Chocolate, Chocolate Everywhere At The Salon Du Chocolat

This weekend marks the 15th Annual New York Chocolate Show, otherwise known as Salon du Chocolat, which features confectioners, pastry chefs, and food artists from around the world.

Starting tomorrow, November 9, and through November 11, you can hit up The Metropolitan Pavilion in the Flatiron District and see demonstrations by chocolatier Fritz Knipschlldt on how to make chocolate truffles at home, and Zac Young from David Burke Kitchen shows guests how to make a white chocolate crème brulee with bourbon and pumpkin.

Aside from the 35 demos, there are also displays and sample stations. Even though Hurricane Sandy hindered some of the vendors, 45 companies and individuals still made it, including Gnosis Chocolate from Queens, John & Kira’s Chocolate from Philadelphia, Truffly Made from California, and Chocolate Shop Wine from Washington.

If you can’t go this weekend, or prefer your chocolate one bite at time, New York is a great place to indulge. True, there is always aGodiva shop somewhere or Max Brenner’s cacao empire to go to, but plenty of smaller shops also have amazing chocolate goods. Take Jacques Torres, their Wicked Hot Chocolate is spicy, sweet, and so rich, one cup is enough. Not to knock their truffles, those are definitely worth it too.

Kee Ling Tong has truffles in the bag too, and since 2002 she has run Kee’s Chocolates in SoHo. Each truffle is handmade in small batches, and when she runs out of the Earl Grey or passion fruit flavors, it could be a few days before there are more.

For incredibly high-end confections, Maison du Chocolate, MarieBelle New York, and Vosges Haut-Chocolat are the places to go. The latter boosts their Black Pearl truffle and the famous Mo’s Bacon Bar. If bacon is your thing, you can literally pig out on the Pig Candy, whole pieces of bacon dipped in chocolate, atRonnie Sue’s in the Essex Market.

Hunting for some artisanal chocolate made from single-origin beans? Where else would you go but to Brooklyn, and from there the Mast Brothers brick and mortar shop in Williamsburg. There they sell handcrafted bars named after their source. No matter what kind of chocolate suits you, there is something for everyone both at the New York Chocolate Show and on the streets of the city. And, if all else fails, you can always satisfy your sweet tooth at Dylan’s Candy Bar where they have not only retro confections, but every kind of candy you didn’t know you wanted.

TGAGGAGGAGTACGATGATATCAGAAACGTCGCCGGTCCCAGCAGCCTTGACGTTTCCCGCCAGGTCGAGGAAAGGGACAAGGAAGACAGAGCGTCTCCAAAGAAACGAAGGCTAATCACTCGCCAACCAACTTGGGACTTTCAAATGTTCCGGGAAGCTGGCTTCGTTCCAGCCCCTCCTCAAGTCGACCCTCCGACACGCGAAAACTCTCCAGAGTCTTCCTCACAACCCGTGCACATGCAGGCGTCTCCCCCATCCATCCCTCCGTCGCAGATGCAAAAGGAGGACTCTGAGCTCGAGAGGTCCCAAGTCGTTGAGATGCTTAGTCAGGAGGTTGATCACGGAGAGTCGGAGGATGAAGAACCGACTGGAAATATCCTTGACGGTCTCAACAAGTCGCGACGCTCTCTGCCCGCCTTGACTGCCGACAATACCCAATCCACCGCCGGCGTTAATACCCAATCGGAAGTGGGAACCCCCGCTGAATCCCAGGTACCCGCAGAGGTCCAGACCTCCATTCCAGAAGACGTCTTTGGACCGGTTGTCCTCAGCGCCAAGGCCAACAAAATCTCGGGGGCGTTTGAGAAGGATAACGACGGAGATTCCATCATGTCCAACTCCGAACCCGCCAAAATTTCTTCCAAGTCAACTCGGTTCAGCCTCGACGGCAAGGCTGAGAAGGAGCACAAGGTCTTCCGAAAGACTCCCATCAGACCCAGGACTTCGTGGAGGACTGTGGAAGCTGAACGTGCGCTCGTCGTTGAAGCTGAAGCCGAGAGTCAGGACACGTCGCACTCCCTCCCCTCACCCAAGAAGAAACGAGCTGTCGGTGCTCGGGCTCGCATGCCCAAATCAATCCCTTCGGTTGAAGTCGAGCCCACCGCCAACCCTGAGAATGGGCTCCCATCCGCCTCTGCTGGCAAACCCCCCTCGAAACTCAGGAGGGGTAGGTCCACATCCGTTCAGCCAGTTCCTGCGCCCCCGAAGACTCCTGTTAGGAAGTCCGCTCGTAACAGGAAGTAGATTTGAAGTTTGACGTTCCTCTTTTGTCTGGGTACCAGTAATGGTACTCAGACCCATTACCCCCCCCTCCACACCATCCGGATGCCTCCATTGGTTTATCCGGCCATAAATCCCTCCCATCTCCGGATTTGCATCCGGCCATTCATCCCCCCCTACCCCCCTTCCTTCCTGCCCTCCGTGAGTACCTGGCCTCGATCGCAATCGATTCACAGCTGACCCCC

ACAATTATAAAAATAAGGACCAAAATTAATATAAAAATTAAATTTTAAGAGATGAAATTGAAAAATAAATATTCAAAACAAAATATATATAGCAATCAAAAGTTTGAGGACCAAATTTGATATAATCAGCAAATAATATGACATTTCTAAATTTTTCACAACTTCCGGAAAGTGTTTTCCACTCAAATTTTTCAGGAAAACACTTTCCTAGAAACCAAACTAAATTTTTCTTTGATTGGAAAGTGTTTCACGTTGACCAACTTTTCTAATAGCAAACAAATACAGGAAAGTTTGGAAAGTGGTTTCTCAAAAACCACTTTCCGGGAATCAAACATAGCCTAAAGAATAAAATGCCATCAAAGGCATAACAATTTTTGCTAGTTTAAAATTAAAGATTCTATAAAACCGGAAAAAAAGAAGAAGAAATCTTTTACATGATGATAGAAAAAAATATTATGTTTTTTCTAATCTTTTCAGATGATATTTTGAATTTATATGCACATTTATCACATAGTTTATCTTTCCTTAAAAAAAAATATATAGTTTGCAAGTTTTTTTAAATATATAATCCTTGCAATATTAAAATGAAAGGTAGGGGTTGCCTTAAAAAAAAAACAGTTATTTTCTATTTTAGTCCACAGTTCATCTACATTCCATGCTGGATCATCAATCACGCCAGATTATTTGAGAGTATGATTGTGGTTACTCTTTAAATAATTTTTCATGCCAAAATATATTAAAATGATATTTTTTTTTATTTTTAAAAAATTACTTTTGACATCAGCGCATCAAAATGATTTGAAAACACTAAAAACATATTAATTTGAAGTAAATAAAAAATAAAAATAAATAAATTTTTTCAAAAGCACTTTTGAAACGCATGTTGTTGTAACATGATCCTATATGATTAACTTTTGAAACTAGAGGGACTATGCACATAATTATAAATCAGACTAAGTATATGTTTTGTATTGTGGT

A Supreme Stash of Winter Spirits

Who needs central heating when you can blow your bonus on premium spirits that will have you feeling toasty inside and out? Here’s a baker’s dozen that will keep you warm and happy until the first buds of spring appear.

I don’t normally love holiday beers – enough with the cloves already – but Samuel Adams Griffin’s Bow Ale ($7) hits all the right citrus and floral notes. To really get in the spirit, pop a bottle of Veuve Clicquot Ponsardin Vintage 2004 ($75). It’s crisp and balanced with hints of pear and that austere oaky note common to vintage champagnes.

Gentleman Jack Rare Tennessee Whiskey ($32) has complex notes of oak, vanilla, and caramel. It’s a tough southern boy dressed in his Sunday best. Basil Hayden’s Kentucky Straight Bourbon Whiskey ($35) is earthy and warm, with a whisper of orange and a nice kick. Let the ice melt for five minutes and it’s heaven. I love the new Johnnie Walker Double Black Blended Scotch Whisky ($40), from its gorgeous amber color to its woody aroma to its vanilla and honey notes. A peppermint nip mellows its peaty undertones.

Winter’s a wonderful time for dark rum, and Bacardi Reserva Limitada ($110) is one of the best, with a smoky bouquet, vanilla and coconut flavors, and subtle sugars that tickle the tip of the tongue. The new Brugal 1888 ($50) is a delightfully smooth rum, with a flawless balance of oaky and sweet. The even newer DonQ Gran Añejo ($60) is a fun rum, sharp and spicy at first, then mellow and sweet.

Vodka knows no season, but Stoli Chocolat Razberi ($24) seems perfect for a snowy night. It smells like Cream Savers and tastes like a fancy box of chocolates. The interplay between flavors makes it quite sexy – put a glass on your nightstand. I wasn’t sure I’d like Patrón XO Cafe ($25), but I do, a lot. Its aroma alone perks you up, and the agave flavor of the tequila melds surprisingly well with the coffee. I’d want this in my rucksack during a cold night in the Sierra Madres.  

Moving up the sweet scale, the new Kahlúa Cinnamon Spice ($20) is everything it should be. The cinnamon knows its boundaries, and the sweet coffee flavor massages the palate. Baileys Irish Cream ($21) has always had a light touch. You can taste the whiskey, but the creaminess makes it the smoothest dram you’ll ever sip. Finally, when you’re really ready to indulge, open a bottle of Godiva Original Chocolate Liqueur ($30). It has a velvety texture and it’s as chocolatey as you’d ever want it to be, yet balanced enough to not be cloying. It’s delicious chilled, mixed in a cocktail, or even poured over ice cream. Feeling cozy yet?